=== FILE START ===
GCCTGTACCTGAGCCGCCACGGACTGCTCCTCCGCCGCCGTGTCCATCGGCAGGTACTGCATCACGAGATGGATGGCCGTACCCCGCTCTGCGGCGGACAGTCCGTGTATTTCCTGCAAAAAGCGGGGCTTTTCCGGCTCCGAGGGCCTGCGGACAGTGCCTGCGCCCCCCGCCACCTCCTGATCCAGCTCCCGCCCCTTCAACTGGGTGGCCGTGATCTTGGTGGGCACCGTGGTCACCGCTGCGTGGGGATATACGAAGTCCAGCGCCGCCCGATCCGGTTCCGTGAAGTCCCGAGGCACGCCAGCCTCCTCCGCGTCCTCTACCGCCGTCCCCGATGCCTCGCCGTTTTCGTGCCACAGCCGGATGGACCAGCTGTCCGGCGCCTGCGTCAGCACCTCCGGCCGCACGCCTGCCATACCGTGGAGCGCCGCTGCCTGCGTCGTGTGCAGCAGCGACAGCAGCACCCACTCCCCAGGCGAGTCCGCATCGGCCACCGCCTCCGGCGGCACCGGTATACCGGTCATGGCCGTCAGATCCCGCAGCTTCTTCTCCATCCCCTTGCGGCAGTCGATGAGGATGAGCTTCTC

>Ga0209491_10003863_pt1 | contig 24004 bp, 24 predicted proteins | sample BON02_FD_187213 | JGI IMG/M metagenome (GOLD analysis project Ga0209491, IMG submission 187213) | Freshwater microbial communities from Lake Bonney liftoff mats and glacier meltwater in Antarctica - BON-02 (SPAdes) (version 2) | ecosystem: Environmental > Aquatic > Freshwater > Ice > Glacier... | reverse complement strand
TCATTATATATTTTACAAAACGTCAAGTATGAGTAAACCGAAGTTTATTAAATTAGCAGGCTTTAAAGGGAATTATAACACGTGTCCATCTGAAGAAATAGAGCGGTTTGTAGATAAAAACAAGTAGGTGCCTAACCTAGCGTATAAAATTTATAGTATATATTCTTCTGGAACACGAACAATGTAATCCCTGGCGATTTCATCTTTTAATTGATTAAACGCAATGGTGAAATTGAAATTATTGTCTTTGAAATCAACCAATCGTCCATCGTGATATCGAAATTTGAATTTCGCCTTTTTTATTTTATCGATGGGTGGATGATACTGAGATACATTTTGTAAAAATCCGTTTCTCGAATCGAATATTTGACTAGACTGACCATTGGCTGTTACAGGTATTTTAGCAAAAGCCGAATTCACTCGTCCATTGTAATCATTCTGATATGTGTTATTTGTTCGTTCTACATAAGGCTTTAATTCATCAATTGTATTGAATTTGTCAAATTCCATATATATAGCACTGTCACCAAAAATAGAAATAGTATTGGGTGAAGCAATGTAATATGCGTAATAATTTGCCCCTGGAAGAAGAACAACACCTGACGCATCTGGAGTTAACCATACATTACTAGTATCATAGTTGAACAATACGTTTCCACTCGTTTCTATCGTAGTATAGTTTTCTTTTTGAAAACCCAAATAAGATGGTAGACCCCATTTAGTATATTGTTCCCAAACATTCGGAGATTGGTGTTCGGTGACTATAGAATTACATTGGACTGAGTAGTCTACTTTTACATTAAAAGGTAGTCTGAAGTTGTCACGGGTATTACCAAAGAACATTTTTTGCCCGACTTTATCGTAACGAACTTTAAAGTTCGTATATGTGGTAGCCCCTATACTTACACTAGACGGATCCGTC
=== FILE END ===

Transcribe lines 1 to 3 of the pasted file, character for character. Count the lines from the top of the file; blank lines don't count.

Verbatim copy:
GCCTGTACCTGAGCCGCCACGGACTGCTCCTCCGCCGCCGTGTCCATCGGCAGGTACTGCATCACGAGATGGATGGCCGTACCCCGCTCTGCGGCGGACAGTCCGTGTATTTCCTGCAAAAAGCGGGGCTTTTCCGGCTCCGAGGGCCTGCGGACAGTGCCTGCGCCCCCCGCCACCTCCTGATCCAGCTCCCGCCCCTTCAACTGGGTGGCCGTGATCTTGGTGGGCACCGTGGTCACCGCTGCGTGGGGATATACGAAGTCCAGCGCCGCCCGATCCGGTTCCGTGAAGTCCCGAGGCACGCCAGCCTCCTCCGCGTCCTCTACCGCCGTCCCCGATGCCTCGCCGTTTTCGTGCCACAGCCGGATGGACCAGCTGTCCGGCGCCTGCGTCAGCACCTCCGGCCGCACGCCTGCCATACCGTGGAGCGCCGCTGCCTGCGTCGTGTGCAGCAGCGACAGCAGCACCCACTCCCCAGGCGAGTCCGCATCGGCCACCGCCTCCGGCGGCACCGGTATACCGGTCATGGCCGTCAGATCCCGCAGCTTCTTCTCCATCCCCTTGCGGCAGTCGATGAGGATGAGCTTCTC

>Ga0209491_10003863_pt1 | contig 24004 bp, 24 predicted proteins | sample BON02_FD_187213 | JGI IMG/M metagenome (GOLD analysis project Ga0209491, IMG submission 187213) | Freshwater microbial communities from Lake Bonney liftoff mats and glacier meltwater in Antarctica - BON-02 (SPAdes) (version 2) | ecosystem: Environmental > Aquatic > Freshwater > Ice > Glacier... | reverse complement strand
TCATTATATATTTTACAAAACGTCAAGTATGAGTAAACCGAAGTTTATTAAATTAGCAGGCTTTAAAGGGAATTATAACACGTGTCCATCTGAAGAAATAGAGCGGTTTGTAGATAAAAACAAGTAGGTGCCTAACCTAGCGTATAAAATTTATAGTATATATTCTTCTGGAACACGAACAATGTAATCCCTGGCGATTTCATCTTTTAATTGATTAAACGCAATGGTGAAATTGAAATTATTGTCTTTGAAATCAACCAATCGTCCATCGTGATATCGAAATTTGAATTTCGCCTTTTTTATTTTATCGATGGGTGGATGATACTGAGATACATTTTGTAAAAATCCGTTTCTCGAATCGAATATTTGACTAGACTGACCATTGGCTGTTACAGGTATTTTAGCAAAAGCCGAATTCACTCGTCCATTGTAATCATTCTGATATGTGTTATTTGTTCGTTCTACATAAGGCTTTAATTCATCAATTGTATTGAATTTGTCAAATTCCATATATATAGCACTGTCACCAAAAATAGAAATAGTATTGGGTGAAGCAATGTAATATGCGTAATAATTTGCCCCTGGAAGAAGAACAACACCTGACGCATCTGGAGTTAACCATACATTACTAGTATCATAGTTGAACAATACGTTTCCACTCGTTTCTATCGTAGTATAGTTTTCTTTTTGAAAACCCAAATAAGATGGTAGACCCCATTTAGTATATTGTTCCCAAACATTCGGAGATTGGTGTTCGGTGACTATAGAATTACATTGGACTGAGTAGTCTACTTTTACATTAAAAGGTAGTCTGAAGTTGTCACGGGTATTACCAAAGAACATTTTTTGCCCGACTTTATCGTAACGAACTTTAAAGTTCGTATATGTGGTAGCCCCTATACTTACACTAGACGGATCCGTC